“If you believe you poured your heart and soul into your work, then there is not a single reason to apologize.” says Sara Leoni. Please Stop Apologizing – An Open Letter from a CEO.
By Sara Leoni, CEO at Rafter
“Sorry” has become a very popular word in modern conversational vernacular. It’s used in contexts as varied as narrowly missing crashing into someone when passing them in the hallway, all the way to couching why your email response was delayed by a week. There are countless articles and segments in circulation that coach people (women in particular) to stop excessively apologizing as it reduces their credibility professionally. However, if we take stock of who’s using the word, it’s both men and women, though I’d contend that women are winning with regard to sheer volume.
Early in my career, I can say I apologized for my fair share of good work. What I was forced to realize, though, is that when I apologized for solid work, I potentially looked weak to the folks around me. Or maybe it was simply intimidation. But ultimately, apologizing in this context is revealing that you’re not completely confident in the work you’re presenting. No leader wants to think that you didn’t deliver your best work. A lack of confidence comes across as if you’re presenting a mediocre product. If you don’t believe in your work, why should they?
With experience and self-awareness, I managed to reign in my own apologies. I don’t have any tips or tricks on how I did it, other than I became very thoughtful about the work I produced. I spent hours thinking through how each project would be received and how I would respond to questions that might be asked. If I was 100% prepared, I could be 100% confident. In time, it became second nature to trust myself, without those hours of prep. My work was on the level all along, and eventually, my confidence caught up. This was an important part of my journey on the path to becoming the leader I am today.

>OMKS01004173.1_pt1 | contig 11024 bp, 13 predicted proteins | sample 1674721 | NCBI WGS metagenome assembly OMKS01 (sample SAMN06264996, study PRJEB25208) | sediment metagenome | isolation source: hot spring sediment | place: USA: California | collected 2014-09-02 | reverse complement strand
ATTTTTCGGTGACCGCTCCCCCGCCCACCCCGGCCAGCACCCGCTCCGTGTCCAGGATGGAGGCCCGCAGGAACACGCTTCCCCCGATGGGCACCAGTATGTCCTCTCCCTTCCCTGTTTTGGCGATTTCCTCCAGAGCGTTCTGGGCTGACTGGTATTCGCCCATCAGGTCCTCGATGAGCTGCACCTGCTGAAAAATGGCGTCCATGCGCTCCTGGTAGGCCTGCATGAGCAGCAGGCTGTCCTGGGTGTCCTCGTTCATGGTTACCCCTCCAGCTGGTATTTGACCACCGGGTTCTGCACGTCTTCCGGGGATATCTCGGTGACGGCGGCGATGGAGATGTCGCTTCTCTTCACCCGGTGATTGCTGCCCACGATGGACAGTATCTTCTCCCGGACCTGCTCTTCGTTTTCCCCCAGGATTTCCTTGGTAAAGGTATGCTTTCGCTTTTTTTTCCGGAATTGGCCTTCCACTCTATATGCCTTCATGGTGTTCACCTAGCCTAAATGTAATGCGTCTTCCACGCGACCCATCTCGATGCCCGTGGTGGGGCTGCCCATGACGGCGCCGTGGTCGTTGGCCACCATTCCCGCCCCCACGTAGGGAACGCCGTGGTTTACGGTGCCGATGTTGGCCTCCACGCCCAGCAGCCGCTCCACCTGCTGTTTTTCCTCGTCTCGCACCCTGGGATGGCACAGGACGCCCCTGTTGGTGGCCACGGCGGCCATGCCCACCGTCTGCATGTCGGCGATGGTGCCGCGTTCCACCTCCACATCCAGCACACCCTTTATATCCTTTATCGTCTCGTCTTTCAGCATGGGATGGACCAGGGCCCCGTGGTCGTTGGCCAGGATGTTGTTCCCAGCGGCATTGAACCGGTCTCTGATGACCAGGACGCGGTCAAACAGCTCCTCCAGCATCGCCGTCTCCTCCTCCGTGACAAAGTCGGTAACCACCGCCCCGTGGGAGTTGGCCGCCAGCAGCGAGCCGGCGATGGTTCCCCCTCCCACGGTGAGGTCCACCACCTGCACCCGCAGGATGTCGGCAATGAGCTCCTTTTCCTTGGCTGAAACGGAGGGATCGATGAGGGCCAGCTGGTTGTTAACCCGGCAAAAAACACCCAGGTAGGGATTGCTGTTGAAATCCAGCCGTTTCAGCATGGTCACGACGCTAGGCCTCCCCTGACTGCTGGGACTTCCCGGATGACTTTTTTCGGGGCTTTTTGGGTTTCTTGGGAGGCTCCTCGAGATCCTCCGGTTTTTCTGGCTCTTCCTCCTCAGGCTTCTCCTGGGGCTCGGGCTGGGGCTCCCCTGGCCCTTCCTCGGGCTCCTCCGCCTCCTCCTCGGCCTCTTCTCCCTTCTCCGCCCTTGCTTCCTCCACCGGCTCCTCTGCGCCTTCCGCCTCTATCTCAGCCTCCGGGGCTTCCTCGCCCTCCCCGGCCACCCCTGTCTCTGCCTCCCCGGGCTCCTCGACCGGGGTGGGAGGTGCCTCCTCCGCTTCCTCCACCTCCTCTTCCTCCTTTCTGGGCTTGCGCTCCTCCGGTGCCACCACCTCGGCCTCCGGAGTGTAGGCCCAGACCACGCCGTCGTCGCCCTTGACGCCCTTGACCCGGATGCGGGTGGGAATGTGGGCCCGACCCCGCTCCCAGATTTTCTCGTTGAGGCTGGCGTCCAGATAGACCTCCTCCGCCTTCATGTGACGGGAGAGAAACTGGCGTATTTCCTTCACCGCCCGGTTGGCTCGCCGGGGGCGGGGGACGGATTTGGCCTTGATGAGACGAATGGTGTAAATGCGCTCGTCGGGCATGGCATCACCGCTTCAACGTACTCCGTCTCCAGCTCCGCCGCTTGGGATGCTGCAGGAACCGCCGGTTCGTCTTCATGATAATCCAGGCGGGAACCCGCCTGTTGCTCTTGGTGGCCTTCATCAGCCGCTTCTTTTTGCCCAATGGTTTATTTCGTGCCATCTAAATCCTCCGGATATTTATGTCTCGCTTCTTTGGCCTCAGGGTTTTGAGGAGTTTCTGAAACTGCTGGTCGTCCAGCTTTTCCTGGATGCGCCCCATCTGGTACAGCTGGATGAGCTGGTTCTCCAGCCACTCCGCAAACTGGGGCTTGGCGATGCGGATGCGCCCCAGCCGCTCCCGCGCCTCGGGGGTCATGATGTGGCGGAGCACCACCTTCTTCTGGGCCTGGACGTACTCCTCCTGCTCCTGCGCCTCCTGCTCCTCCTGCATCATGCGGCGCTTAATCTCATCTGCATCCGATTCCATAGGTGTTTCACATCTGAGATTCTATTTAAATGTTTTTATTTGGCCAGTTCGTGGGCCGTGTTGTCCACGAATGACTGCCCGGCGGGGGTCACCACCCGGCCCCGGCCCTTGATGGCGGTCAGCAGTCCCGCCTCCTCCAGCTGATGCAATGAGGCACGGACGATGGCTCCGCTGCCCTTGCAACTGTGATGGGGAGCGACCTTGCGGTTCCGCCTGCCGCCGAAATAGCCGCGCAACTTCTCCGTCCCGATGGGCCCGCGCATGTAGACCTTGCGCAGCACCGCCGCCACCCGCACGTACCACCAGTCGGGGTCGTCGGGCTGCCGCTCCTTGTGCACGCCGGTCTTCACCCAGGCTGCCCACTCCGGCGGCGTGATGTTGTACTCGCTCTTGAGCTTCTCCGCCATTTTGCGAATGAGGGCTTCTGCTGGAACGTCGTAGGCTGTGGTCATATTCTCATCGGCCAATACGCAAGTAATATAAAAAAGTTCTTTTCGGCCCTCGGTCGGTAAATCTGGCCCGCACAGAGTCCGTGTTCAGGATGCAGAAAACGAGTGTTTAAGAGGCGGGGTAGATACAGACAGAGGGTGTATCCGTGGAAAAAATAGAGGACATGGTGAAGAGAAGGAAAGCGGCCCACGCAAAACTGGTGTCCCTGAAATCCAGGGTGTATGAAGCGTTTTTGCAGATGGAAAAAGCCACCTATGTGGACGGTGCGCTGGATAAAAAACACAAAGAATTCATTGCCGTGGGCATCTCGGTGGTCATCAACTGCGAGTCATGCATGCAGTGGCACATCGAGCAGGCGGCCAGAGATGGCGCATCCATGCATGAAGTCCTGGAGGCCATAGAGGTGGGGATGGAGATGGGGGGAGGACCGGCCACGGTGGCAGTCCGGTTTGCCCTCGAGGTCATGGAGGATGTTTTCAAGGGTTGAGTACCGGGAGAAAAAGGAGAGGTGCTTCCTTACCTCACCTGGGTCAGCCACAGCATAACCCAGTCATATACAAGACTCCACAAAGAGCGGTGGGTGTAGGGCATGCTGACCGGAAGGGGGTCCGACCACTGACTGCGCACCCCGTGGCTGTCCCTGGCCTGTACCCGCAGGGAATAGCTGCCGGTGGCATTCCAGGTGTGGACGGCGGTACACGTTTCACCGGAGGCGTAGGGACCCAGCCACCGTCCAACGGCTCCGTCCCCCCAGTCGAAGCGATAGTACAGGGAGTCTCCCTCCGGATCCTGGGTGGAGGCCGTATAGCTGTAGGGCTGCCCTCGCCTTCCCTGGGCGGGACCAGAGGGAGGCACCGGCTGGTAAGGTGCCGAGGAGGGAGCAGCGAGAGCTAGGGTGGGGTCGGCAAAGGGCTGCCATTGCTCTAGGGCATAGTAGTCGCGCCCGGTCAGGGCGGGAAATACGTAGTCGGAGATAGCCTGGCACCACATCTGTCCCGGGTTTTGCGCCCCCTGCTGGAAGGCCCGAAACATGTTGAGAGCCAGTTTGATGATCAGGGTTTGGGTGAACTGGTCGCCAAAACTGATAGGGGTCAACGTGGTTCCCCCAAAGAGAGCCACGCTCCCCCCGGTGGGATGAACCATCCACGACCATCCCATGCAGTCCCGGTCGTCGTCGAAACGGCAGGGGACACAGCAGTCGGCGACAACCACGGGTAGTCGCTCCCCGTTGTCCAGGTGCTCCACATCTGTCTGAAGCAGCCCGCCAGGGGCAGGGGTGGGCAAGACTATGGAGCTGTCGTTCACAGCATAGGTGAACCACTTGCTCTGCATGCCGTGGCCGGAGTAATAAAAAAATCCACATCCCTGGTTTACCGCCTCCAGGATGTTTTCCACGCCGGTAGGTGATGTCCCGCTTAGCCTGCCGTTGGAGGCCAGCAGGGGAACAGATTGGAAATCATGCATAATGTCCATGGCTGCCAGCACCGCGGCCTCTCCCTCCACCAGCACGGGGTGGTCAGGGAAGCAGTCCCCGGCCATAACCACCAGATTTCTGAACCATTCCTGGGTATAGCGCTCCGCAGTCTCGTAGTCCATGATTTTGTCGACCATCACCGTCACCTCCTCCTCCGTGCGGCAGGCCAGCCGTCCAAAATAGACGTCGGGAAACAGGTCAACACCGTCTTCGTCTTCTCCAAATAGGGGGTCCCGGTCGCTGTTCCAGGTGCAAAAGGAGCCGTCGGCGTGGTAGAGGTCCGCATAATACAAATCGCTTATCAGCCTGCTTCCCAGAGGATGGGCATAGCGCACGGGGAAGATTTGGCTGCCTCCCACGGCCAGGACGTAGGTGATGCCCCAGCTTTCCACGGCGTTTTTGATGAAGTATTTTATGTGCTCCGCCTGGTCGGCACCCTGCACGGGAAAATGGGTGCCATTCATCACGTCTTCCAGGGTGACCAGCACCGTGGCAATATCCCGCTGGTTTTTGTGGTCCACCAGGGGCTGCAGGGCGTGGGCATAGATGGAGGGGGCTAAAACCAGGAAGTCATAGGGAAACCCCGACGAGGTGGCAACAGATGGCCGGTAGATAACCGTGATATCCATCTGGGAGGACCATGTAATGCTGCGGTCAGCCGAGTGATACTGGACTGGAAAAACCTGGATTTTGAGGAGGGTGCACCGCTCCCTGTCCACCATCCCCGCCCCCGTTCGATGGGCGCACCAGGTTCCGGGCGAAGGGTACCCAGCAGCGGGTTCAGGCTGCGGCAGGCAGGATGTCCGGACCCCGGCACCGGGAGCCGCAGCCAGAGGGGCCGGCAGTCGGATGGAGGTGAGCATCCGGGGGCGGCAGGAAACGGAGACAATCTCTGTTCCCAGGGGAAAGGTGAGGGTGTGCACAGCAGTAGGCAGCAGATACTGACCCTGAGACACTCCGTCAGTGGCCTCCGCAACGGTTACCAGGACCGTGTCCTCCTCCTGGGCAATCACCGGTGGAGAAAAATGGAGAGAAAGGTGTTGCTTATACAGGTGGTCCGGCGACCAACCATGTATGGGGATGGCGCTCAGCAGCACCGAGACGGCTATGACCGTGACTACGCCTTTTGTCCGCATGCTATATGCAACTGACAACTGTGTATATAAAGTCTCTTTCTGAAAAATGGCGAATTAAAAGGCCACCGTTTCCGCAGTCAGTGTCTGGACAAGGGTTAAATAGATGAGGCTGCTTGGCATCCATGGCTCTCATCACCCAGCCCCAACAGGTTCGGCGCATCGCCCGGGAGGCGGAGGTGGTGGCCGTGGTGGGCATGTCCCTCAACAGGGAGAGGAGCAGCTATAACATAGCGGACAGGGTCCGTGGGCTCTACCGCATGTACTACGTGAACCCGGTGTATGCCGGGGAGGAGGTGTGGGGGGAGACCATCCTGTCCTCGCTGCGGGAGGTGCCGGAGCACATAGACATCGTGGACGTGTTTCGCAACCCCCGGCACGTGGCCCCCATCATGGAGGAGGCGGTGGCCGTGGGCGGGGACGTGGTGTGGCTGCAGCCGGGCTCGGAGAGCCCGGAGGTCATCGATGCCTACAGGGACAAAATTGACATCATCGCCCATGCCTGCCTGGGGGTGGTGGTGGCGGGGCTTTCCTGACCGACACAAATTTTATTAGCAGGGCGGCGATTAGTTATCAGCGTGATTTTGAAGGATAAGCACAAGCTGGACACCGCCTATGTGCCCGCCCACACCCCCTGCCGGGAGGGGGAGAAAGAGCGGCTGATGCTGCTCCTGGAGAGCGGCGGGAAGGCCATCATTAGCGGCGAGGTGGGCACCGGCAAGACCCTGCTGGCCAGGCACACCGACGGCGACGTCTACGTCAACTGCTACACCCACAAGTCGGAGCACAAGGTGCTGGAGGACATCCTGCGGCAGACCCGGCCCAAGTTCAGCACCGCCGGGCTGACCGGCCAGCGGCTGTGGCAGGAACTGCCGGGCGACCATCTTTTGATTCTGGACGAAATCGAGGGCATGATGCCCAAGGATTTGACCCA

It is critically important to me (and the success of my business) that I pass on this hard-earned enlightenment to the people on my team. I want to work with people that commit to one another and deliver against those commitments. The people I hire push hard, take risks, and break down barriers to get it done. They stay focused, thinking about what’s around the corner, what’s coming next, and planning for inevitable surprises.
If my team is doing all of that and delivering on what I ask of them, then they’re killing it. Why should they feel the need to apologize for that?
To become a strong leader, you’ve got to take ownership, be accountable, and stand up for your work because you believe in it. You don’t need my validation that you rocked it. If you believe you poured your heart and soul into your work, then there is not a single reason to apologize. And even if you’re not confident, don’t show it! If you left it all on the table, then you just did great work. Now be ready to back it up.
If you make a mistake, that’s ok too. Really! Because you took a risk. You were thoughtful. Considerate. Ambitious. Confident. Those are the types of people I like to work with. As much as possible, I cultivate my people to be confident (real or projected). That’s when they feel motivated about what they’re doing and deliver the best work.
As the CEO of a successful startup in Silicon Valley, there is very little room for apologies. I have to be willing to stand my ground, hold my defensive position, and support my point of view.
In spite of myself, sorry still sometimes ends up being a simple go-to word. But nowadays, I most frequently apologize when I feel I’m not living up to the exceptionally high expectations I set for myself. I take great pride in the flawless execution of what needs to be done, from professional undertakings to personal goals. I want to be on strategy. I want to deliver results. And I want to deliver both of these on time. In fact, I want to overdeliver every single time. I suppose, then, that I may not be apologizing to whomever I’m speaking; I may be apologizing to myself. To say it simply: “Failure is not an option.” Unfortunately, things don’t always go your way – especially in a startup where you’re dealing with limited resources and a lot of uncertainty.
Listen up, ladies, gentlemen, and even myself. Please stop apologizing for being bold, ambitious, and talented. Be confident, thoughtful, and committed. That’s the path to becoming a strong, positive leader.
Photo Credit: ShutterStock
More About the Author Sara Leoni: Sara is CEO at Rafter, a technology company on a mission to improve student success by making higher education more affordable, accessible, and effective for all. She has more than 16 years of management, marketing, and operations experience building strong online brands for both major corporations and startups. Prior to Rafter, Sara held leadership positions at BookRenter, Sharpcast, CafePress, Yahoo! Personals, and E*TRADE. Sara has a B.A. from the University of Nevada, Las Vegas.